Sunday Commentary: Is a Panhandling Ordinance Necessary?

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Late on Tuesday night, the city council took up the issue of the aggressive panhandling ordinance.  Council, rather than moving the ordinance forward, has asked staff to come back, revising the recommendations after the council showed no clear consensus for a direction moving forward.

At this point, it would appear that Councilmembers Lucas Frerichs and Mayor Pro Tem Brett Lee have shown the most support for aspects of the ordinance, while Mayor Robb Davis has shown the most opposition.

“This is about identifying egregious behavior,” Mayor Pro Tem Brett Lee stated. “I don’t find that problematic in us having basic regulations around that. What is problematic about saying people shouldn’t go from car to car to car in a moving thoroughfare asking for money? It’s a safety issue.

“The vast majority of spaces are still available for panhandling. We’re just making the city more liveable,” he said.

Councilmember Lucas Frerichs stated, “I really think it needs to be about balance.”  He noted that there are good and bad actors and definitely people who are engaging in conduct that is intimidating and threatening to others.  “That’s something that we need to be taking action on,” he said.

Mayor Davis’ comments on Tuesday really call into question whether this ordinance is even needed.

“I don’t believe we need this ordinance,” he said.  “I don’t believe this breaks significant new ground.  The tools that we need are (already) there.  I don’t think we need new ones, I think we need to apply the tools we have.”

Others had more nuanced concerns.  As Councilmember Will Arnold pointed out, “The idea that somebody would get their meager possessions taken away just because they had nowhere else to put them, seems really sad.”

That was a big question for Robb Davis too: “What are we going to do about people’s ability to store possessions?”

Mayor Davis pointed out that “even when people talk about aggressive behavior, it’s not 100 percent clear to me what that’s all about.”

Speaking to Chief Darren Pytel he said, “Each of the things you laid out, it struck me that you have causal mechanisms, we have a presenting situation, we have a proposed set of actions that we’ll take to
deal with that presenting situation.  What I see lacking, really across the board, and this is not a condemnation of our city, it’s a condemnation of the way really that we approach this type of public health problem – is almost zero attention on prevention.”

He noted, “(There is) zero acknowledgement that the people in these situations don’t just arrive in our community… fully formed, engaging in aggressive behavior.”

He noted that “there is secondary prevention.  You’ve (Chief Pytel) named some of it.”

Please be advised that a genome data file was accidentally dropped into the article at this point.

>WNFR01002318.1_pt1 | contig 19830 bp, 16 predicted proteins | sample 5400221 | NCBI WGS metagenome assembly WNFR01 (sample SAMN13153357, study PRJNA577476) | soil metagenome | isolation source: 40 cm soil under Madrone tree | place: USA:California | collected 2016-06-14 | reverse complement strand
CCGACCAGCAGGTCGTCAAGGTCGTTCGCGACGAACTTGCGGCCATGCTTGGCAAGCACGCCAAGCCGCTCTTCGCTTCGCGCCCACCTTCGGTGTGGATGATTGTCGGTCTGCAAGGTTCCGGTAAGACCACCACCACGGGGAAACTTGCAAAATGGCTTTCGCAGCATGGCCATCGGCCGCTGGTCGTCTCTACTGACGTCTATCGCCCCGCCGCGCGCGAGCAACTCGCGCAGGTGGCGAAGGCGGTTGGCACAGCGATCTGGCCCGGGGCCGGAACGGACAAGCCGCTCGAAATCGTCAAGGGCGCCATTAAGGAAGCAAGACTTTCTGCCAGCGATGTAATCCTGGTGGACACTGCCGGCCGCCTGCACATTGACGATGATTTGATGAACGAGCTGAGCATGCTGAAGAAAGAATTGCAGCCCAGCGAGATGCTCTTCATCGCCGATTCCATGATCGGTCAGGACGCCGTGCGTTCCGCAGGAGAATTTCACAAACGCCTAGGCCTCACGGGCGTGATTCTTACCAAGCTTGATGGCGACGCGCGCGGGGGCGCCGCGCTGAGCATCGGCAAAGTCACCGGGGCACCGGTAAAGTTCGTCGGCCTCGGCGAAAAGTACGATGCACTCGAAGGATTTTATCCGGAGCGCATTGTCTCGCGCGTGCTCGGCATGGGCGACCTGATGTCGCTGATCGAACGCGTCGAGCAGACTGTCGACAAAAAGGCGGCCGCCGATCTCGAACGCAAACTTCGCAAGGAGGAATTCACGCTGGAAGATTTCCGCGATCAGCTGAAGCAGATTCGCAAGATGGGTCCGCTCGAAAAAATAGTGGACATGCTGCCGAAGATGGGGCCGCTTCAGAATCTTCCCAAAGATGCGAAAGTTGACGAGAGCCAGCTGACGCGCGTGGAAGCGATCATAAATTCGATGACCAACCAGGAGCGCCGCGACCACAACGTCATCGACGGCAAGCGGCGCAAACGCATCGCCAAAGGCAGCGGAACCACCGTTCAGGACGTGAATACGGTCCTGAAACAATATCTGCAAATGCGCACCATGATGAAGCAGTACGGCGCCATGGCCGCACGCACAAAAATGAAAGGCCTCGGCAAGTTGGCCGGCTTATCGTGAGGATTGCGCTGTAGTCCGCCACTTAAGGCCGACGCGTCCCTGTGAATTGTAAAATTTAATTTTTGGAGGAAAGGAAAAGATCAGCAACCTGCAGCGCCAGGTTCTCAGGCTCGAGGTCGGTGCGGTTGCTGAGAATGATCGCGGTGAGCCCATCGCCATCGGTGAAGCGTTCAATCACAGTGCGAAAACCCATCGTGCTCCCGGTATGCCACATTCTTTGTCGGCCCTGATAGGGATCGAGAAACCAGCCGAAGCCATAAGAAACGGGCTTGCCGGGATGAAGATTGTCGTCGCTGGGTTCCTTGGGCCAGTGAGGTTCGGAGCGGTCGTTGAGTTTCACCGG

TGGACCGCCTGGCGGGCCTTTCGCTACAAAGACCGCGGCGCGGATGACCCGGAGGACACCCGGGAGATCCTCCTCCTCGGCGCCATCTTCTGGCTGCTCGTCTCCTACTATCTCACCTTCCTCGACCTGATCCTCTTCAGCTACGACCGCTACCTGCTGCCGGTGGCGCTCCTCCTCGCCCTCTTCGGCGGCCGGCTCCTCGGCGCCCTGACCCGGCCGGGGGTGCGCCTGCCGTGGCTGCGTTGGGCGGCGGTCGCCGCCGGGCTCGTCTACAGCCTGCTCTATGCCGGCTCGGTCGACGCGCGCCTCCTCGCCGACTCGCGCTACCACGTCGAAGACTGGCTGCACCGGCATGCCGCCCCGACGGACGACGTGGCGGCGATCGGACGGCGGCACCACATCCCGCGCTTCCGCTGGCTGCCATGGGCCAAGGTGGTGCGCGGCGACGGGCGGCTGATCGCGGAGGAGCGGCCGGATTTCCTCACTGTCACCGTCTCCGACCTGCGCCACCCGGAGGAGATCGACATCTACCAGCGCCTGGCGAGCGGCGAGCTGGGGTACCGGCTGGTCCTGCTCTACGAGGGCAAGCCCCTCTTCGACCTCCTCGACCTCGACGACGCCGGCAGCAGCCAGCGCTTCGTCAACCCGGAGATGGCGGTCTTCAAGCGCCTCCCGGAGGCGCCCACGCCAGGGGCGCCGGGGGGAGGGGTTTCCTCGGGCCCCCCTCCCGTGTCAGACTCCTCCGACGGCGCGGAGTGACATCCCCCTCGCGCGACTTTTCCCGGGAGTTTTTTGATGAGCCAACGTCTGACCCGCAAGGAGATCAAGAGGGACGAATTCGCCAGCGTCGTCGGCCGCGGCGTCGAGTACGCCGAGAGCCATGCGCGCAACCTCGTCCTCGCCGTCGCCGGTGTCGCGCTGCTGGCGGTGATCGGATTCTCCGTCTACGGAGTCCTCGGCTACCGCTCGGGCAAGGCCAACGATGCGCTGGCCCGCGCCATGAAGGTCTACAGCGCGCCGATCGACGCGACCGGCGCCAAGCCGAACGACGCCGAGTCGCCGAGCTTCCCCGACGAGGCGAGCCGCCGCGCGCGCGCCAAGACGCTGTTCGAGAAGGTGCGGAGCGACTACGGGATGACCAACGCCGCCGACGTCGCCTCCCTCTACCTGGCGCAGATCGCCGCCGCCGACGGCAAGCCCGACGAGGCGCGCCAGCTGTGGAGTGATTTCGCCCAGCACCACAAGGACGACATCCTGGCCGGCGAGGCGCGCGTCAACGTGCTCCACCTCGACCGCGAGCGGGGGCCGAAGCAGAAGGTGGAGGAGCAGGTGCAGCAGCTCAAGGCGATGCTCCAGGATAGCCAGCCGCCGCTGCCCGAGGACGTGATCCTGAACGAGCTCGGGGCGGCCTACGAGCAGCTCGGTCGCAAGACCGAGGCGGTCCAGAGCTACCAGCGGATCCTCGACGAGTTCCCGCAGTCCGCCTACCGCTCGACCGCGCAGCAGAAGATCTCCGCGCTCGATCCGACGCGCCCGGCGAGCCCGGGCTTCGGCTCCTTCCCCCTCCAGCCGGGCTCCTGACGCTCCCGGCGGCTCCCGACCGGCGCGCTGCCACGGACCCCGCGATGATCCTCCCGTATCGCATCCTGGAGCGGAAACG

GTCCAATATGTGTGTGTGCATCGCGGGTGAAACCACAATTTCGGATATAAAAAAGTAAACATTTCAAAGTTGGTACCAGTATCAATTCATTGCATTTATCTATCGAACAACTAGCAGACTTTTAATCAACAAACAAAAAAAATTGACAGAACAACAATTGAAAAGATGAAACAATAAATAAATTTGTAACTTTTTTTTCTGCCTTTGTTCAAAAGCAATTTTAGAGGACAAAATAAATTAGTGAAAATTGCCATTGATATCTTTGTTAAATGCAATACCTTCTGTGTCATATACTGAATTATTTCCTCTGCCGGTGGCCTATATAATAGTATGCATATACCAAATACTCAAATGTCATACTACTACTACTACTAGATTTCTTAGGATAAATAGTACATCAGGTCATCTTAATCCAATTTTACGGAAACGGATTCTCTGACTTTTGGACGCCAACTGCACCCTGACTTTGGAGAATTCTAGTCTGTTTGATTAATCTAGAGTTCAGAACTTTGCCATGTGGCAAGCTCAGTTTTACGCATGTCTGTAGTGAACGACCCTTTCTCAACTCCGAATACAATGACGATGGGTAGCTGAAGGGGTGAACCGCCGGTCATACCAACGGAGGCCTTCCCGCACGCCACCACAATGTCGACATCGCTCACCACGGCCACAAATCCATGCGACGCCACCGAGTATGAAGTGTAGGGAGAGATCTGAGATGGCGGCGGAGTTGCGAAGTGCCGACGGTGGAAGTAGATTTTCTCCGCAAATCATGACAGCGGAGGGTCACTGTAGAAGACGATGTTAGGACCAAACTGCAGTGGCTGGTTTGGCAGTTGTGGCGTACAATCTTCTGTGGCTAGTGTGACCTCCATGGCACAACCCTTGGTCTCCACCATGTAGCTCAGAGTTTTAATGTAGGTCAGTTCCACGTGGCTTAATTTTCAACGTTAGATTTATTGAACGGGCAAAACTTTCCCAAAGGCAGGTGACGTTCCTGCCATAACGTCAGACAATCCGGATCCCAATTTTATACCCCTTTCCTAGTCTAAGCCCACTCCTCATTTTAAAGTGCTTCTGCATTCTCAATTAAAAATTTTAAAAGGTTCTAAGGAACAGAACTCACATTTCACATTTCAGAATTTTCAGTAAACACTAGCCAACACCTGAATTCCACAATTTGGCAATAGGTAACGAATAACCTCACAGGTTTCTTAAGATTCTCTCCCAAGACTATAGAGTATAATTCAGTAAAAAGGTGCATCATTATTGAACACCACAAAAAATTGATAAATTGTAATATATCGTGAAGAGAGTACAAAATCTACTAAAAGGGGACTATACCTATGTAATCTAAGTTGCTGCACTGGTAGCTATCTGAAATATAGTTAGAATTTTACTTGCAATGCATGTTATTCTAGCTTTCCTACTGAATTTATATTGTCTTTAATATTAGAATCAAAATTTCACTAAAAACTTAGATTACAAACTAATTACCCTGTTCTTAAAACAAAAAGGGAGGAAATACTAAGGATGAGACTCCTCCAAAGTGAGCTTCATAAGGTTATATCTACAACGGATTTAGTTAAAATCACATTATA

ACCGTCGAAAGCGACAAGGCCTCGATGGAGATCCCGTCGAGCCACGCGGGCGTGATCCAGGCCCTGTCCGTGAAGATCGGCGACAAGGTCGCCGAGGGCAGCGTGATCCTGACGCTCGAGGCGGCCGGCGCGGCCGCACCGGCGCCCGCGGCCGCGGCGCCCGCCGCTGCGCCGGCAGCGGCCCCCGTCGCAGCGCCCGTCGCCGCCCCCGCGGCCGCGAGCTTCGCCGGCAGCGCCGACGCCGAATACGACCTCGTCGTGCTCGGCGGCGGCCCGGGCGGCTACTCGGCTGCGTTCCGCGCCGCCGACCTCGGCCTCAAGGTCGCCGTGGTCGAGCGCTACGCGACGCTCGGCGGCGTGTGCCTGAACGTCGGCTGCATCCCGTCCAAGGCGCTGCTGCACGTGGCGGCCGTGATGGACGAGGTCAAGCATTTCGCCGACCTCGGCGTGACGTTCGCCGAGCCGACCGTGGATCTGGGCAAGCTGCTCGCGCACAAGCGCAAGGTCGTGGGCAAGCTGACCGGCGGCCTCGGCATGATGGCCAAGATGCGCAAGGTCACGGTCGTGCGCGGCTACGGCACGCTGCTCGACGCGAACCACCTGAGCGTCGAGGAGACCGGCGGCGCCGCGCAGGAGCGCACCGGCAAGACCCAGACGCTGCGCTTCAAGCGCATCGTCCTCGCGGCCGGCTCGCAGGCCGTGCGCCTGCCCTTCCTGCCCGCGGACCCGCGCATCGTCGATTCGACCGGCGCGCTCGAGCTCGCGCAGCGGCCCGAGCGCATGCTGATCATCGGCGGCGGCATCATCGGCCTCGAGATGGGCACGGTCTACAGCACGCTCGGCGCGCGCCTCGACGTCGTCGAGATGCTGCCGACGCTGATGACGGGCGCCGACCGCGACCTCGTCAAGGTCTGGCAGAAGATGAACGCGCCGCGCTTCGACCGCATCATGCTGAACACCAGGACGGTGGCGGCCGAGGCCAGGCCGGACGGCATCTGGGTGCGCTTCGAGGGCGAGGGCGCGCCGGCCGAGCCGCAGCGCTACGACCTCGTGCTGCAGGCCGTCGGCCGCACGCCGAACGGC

The mayor pointed out, “We have resources that are coming into our community to help people with mental health challenges, with even drug and alcohol treatment.  I understand you to be saying that some people can only access them if they happen to commit a crime.  And I find that to be criminal.”

He finds it problematic that we have to have people’s conduct rise to the level of the need for incarceration before they have access to treatment.

“That’s a broken system,” he said.  “As much as I’m happy that the money is there.”

The mayor expressed concern that “we put money into a bathroom in the downtown in last year’s budget.”  He asked, “Why don’t we have a bathroom in the downtown?

“I know the answer,” he said. “Because no one wants it where they are and that’s the problem. We complain about defecation and then we say, ‘Don’t put a bathroom near where I am.’ That’s unacceptable.”

He continued: “We put money into it.  We decided to do that.  That frustrates me.”

He added, “I don’t want people defecating, it’s inhuman to have to defecate out in the open.  Do we think people choose that to anger business owners?

“People don’t want to live that way, but if we drive them to live that way, they will, so let’s get the bathroom built,” he said.

So for Mayor Robb Davis, the first steps here could be taken outside of an ordinance.  He suggested to build a bathroom and find a place for possessions.

The ordinance would simply allow for unattended possessions to be confiscated, but the council members seem to all realize that there need to be alternatives.

Councilmember Rochelle Swanson, for example, stated, “We’ve danced around the subject of lockers for a long time.  I’d like to see that come back.”

The mayor believes that they already have the resources to do all of this.  He said, “We’ve already dealt with a number of the issues that are here.”

But he added, “I want us to talk about prevention, I don’t want us to criminalize behavior.”